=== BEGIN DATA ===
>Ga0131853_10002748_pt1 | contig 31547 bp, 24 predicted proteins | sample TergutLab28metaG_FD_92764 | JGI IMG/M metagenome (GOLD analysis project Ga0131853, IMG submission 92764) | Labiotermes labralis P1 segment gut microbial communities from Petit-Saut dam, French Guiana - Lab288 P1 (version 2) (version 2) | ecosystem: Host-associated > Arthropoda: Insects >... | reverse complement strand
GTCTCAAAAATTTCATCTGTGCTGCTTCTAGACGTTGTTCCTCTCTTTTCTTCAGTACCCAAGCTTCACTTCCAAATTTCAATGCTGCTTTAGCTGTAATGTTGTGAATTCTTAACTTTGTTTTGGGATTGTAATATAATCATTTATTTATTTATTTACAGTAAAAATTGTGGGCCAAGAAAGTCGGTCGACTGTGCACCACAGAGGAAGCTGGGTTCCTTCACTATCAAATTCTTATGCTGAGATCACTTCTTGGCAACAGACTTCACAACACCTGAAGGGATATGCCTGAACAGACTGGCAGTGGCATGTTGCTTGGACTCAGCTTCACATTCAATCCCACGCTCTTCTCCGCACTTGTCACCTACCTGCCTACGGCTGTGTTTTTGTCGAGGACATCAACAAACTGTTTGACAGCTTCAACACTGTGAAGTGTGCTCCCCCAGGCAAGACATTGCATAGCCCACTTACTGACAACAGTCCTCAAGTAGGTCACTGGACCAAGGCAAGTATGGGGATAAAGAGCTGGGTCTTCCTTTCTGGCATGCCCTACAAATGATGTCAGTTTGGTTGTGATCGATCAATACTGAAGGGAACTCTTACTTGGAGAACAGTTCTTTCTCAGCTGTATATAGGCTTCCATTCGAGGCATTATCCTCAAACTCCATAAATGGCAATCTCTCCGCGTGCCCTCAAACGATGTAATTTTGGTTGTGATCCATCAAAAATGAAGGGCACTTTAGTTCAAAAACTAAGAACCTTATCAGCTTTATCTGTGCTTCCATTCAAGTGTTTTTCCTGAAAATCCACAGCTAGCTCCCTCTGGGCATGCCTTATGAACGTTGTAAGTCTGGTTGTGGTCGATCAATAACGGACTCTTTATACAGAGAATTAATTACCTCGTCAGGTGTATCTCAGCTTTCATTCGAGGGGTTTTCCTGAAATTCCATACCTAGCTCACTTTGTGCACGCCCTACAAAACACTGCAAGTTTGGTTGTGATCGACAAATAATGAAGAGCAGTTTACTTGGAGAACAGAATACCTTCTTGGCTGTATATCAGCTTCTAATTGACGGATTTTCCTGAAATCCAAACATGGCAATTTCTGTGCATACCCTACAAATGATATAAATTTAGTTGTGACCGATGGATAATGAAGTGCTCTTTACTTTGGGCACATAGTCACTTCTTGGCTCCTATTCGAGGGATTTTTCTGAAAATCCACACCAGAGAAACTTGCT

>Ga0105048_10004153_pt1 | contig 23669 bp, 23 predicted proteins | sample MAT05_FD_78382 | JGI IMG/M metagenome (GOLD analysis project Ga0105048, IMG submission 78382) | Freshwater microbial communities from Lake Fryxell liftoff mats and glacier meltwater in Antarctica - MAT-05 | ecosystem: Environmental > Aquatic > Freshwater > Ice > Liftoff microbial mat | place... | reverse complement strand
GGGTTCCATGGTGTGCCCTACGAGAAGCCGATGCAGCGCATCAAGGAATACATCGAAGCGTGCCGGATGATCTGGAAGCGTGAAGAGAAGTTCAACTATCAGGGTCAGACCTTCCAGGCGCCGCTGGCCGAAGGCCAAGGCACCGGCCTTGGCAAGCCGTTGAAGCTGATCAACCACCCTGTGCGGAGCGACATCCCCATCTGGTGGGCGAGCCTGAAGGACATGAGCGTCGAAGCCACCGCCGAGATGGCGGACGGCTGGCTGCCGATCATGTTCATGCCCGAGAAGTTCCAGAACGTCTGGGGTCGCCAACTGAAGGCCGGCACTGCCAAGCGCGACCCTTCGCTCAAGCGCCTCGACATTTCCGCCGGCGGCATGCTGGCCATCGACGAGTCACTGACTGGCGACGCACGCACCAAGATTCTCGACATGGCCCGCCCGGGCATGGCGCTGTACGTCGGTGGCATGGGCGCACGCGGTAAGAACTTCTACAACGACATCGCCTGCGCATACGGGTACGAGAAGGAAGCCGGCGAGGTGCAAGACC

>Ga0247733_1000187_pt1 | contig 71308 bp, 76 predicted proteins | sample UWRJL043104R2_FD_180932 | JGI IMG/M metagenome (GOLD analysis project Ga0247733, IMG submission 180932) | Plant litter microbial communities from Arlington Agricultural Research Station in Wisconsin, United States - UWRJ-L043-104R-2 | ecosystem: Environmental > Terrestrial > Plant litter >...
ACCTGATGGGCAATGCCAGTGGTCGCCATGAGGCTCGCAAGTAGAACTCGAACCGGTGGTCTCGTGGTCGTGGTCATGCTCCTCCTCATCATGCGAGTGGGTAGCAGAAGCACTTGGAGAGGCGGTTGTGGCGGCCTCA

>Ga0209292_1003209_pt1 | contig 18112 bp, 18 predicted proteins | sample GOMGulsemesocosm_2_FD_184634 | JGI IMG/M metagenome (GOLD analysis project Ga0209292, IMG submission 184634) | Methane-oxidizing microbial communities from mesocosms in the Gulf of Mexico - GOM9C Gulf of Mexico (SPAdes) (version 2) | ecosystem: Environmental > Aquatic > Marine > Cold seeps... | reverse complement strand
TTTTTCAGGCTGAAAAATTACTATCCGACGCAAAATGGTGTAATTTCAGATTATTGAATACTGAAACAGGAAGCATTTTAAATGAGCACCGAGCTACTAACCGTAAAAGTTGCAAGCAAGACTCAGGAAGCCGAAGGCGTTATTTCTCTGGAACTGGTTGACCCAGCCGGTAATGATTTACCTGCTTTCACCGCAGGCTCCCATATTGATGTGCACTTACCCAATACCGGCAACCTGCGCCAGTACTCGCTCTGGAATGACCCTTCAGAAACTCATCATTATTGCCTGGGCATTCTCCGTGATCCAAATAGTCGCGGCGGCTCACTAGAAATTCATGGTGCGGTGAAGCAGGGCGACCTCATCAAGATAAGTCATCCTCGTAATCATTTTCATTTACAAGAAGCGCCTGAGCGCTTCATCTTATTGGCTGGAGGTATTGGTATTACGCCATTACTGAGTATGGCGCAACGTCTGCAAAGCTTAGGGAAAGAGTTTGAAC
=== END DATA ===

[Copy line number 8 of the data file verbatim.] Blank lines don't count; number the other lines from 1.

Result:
TTTTTCAGGCTGAAAAATTACTATCCGACGCAAAATGGTGTAATTTCAGATTATTGAATACTGAAACAGGAAGCATTTTAAATGAGCACCGAGCTACTAACCGTAAAAGTTGCAAGCAAGACTCAGGAAGCCGAAGGCGTTATTTCTCTGGAACTGGTTGACCCAGCCGGTAATGATTTACCTGCTTTCACCGCAGGCTCCCATATTGATGTGCACTTACCCAATACCGGCAACCTGCGCCAGTACTCGCTCTGGAATGACCCTTCAGAAACTCATCATTATTGCCTGGGCATTCTCCGTGATCCAAATAGTCGCGGCGGCTCACTAGAAATTCATGGTGCGGTGAAGCAGGGCGACCTCATCAAGATAAGTCATCCTCGTAATCATTTTCATTTACAAGAAGCGCCTGAGCGCTTCATCTTATTGGCTGGAGGTATTGGTATTACGCCATTACTGAGTATGGCGCAACGTCTGCAAAGCTTAGGGAAAGAGTTTGAAC